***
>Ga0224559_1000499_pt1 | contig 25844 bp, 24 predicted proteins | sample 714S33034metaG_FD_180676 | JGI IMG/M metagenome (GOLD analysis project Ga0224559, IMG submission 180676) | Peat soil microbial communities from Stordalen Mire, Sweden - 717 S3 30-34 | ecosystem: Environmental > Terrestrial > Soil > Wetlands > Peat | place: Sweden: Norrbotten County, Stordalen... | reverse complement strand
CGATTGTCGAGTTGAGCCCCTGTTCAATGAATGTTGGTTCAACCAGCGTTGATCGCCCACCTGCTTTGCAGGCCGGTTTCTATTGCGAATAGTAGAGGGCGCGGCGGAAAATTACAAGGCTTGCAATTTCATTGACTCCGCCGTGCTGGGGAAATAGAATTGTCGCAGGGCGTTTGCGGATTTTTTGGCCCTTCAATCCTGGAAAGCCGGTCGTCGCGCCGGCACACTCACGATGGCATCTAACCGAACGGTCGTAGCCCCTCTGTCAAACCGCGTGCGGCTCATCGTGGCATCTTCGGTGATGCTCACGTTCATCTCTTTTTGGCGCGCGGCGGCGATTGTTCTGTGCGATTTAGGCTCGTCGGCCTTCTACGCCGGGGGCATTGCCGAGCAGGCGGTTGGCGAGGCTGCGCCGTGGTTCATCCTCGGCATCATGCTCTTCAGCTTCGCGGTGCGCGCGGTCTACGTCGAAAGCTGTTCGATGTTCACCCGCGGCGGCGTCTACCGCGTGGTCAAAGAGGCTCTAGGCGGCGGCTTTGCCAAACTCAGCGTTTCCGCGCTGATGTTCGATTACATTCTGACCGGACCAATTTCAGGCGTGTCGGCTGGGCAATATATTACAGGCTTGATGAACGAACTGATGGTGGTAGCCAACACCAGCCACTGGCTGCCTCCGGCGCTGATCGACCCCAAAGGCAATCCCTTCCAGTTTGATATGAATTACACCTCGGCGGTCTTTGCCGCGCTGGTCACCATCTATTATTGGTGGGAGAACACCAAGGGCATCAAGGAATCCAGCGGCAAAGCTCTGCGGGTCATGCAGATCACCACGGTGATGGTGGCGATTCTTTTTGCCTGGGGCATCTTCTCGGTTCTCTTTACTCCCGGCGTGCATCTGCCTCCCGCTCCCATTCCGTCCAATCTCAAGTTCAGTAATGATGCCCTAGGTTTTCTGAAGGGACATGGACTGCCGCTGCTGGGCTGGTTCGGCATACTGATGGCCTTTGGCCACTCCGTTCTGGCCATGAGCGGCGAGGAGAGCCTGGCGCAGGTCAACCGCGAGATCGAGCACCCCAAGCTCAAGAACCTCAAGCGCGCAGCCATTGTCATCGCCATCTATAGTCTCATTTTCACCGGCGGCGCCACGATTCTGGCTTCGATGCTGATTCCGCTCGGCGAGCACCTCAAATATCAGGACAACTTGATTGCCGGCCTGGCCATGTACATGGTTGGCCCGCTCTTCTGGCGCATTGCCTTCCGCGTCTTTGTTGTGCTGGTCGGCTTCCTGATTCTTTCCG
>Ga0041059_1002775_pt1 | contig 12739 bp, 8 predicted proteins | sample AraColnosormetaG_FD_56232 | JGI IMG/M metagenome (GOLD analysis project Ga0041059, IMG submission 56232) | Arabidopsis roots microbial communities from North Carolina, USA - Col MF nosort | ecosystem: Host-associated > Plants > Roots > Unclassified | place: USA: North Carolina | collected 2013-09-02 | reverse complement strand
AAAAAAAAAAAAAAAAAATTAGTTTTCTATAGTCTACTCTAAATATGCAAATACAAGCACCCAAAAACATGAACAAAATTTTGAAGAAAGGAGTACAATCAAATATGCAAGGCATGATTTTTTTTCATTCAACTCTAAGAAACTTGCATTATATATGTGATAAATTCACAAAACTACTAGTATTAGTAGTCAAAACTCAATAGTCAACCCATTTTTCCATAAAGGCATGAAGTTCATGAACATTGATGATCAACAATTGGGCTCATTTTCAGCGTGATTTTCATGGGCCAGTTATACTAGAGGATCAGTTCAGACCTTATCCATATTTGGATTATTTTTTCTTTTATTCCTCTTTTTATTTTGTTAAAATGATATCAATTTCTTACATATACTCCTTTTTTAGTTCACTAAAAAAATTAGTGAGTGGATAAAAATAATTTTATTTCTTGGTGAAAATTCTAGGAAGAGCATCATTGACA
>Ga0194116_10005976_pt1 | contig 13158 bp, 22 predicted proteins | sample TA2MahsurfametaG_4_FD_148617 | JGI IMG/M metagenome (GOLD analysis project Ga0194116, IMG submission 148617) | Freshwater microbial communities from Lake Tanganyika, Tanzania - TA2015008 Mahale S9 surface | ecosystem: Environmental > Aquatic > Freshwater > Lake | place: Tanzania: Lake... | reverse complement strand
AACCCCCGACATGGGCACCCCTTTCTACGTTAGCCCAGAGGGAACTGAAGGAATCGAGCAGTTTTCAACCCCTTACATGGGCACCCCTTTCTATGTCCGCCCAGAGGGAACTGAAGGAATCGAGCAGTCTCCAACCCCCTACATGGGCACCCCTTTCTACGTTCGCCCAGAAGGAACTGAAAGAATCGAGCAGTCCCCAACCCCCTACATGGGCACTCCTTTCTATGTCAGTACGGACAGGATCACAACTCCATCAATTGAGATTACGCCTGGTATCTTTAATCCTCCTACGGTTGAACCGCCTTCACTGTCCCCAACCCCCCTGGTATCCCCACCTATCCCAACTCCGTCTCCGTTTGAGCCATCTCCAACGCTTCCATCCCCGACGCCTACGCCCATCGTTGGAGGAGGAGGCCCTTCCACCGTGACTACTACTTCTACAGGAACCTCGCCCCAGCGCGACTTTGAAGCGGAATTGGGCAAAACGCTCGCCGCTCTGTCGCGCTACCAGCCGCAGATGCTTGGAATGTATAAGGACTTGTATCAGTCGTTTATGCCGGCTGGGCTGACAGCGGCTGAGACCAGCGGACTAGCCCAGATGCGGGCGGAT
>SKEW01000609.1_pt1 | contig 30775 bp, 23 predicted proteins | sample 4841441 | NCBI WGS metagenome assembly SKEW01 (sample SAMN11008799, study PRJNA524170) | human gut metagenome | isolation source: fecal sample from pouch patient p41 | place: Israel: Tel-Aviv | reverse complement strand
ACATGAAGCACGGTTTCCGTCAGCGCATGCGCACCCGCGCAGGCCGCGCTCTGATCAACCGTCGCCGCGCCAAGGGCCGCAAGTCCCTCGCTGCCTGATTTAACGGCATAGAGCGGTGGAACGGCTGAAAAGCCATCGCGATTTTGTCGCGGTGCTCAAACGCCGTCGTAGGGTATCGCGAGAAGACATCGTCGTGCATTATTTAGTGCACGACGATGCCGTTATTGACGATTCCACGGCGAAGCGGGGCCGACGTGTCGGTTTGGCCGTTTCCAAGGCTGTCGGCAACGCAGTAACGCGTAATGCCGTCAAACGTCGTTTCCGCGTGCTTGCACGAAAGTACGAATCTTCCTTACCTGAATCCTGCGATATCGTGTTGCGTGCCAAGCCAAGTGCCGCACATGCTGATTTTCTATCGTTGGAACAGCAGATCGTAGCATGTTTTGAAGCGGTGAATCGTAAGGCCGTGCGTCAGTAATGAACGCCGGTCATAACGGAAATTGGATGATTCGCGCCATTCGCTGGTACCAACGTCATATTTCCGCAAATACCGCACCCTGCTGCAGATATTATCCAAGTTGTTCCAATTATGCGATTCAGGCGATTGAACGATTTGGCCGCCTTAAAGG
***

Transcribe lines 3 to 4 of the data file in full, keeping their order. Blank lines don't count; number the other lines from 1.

>Ga0041059_1002775_pt1 | contig 12739 bp, 8 predicted proteins | sample AraColnosormetaG_FD_56232 | JGI IMG/M metagenome (GOLD analysis project Ga0041059, IMG submission 56232) | Arabidopsis roots microbial communities from North Carolina, USA - Col MF nosort | ecosystem: Host-associated > Plants > Roots > Unclassified | place: USA: North Carolina | collected 2013-09-02 | reverse complement strand
AAAAAAAAAAAAAAAAAATTAGTTTTCTATAGTCTACTCTAAATATGCAAATACAAGCACCCAAAAACATGAACAAAATTTTGAAGAAAGGAGTACAATCAAATATGCAAGGCATGATTTTTTTTCATTCAACTCTAAGAAACTTGCATTATATATGTGATAAATTCACAAAACTACTAGTATTAGTAGTCAAAACTCAATAGTCAACCCATTTTTCCATAAAGGCATGAAGTTCATGAACATTGATGATCAACAATTGGGCTCATTTTCAGCGTGATTTTCATGGGCCAGTTATACTAGAGGATCAGTTCAGACCTTATCCATATTTGGATTATTTTTTCTTTTATTCCTCTTTTTATTTTGTTAAAATGATATCAATTTCTTACATATACTCCTTTTTTAGTTCACTAAAAAAATTAGTGAGTGGATAAAAATAATTTTATTTCTTGGTGAAAATTCTAGGAAGAGCATCATTGACA